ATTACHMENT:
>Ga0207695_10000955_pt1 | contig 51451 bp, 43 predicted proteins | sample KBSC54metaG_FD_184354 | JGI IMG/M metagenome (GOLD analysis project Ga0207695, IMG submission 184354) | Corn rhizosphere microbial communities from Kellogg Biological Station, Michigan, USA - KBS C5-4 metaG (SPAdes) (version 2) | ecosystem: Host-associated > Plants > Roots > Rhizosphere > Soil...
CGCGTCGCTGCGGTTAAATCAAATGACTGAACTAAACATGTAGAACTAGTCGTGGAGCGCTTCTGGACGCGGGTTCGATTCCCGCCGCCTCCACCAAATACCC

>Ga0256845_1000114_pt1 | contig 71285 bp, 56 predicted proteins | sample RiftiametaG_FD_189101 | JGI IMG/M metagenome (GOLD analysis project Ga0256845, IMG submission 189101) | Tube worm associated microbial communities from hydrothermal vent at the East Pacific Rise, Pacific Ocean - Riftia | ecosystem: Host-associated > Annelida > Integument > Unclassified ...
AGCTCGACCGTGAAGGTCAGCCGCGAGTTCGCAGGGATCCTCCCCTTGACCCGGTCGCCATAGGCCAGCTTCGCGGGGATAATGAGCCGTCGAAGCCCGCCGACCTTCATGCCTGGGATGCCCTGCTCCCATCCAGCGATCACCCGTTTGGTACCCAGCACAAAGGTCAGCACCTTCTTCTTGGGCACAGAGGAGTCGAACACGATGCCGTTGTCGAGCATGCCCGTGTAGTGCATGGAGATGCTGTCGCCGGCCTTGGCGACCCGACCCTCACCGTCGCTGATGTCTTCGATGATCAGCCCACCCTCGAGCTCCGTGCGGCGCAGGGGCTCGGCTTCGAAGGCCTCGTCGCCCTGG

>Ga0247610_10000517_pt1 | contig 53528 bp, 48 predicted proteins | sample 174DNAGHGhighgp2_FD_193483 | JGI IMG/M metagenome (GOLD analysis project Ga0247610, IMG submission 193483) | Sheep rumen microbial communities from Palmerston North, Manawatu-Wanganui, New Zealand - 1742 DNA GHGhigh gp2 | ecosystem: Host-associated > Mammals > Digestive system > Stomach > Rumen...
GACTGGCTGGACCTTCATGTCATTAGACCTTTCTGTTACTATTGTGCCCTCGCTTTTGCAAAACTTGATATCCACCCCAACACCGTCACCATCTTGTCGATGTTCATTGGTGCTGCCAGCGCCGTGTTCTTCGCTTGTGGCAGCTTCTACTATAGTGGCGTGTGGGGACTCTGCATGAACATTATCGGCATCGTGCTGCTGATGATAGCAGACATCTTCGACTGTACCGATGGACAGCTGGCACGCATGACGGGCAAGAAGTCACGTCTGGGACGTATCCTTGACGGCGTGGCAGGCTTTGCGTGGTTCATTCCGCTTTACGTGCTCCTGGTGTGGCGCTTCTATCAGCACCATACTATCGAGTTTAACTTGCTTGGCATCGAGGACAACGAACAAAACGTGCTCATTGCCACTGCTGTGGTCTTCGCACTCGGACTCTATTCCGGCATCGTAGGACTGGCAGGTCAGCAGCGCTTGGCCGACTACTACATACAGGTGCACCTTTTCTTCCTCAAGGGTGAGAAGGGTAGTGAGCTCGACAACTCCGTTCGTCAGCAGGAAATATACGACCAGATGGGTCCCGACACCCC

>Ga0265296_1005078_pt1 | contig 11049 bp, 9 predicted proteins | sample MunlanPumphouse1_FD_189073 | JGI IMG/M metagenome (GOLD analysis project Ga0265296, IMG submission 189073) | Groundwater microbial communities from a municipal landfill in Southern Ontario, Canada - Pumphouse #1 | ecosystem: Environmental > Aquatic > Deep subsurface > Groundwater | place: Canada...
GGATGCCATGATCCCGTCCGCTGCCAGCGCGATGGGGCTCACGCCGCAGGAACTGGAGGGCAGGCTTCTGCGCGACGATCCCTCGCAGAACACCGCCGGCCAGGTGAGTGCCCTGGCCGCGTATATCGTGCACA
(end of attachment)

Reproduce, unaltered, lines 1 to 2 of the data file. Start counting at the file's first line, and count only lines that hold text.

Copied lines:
>Ga0207695_10000955_pt1 | contig 51451 bp, 43 predicted proteins | sample KBSC54metaG_FD_184354 | JGI IMG/M metagenome (GOLD analysis project Ga0207695, IMG submission 184354) | Corn rhizosphere microbial communities from Kellogg Biological Station, Michigan, USA - KBS C5-4 metaG (SPAdes) (version 2) | ecosystem: Host-associated > Plants > Roots > Rhizosphere > Soil...
CGCGTCGCTGCGGTTAAATCAAATGACTGAACTAAACATGTAGAACTAGTCGTGGAGCGCTTCTGGACGCGGGTTCGATTCCCGCCGCCTCCACCAAATACCC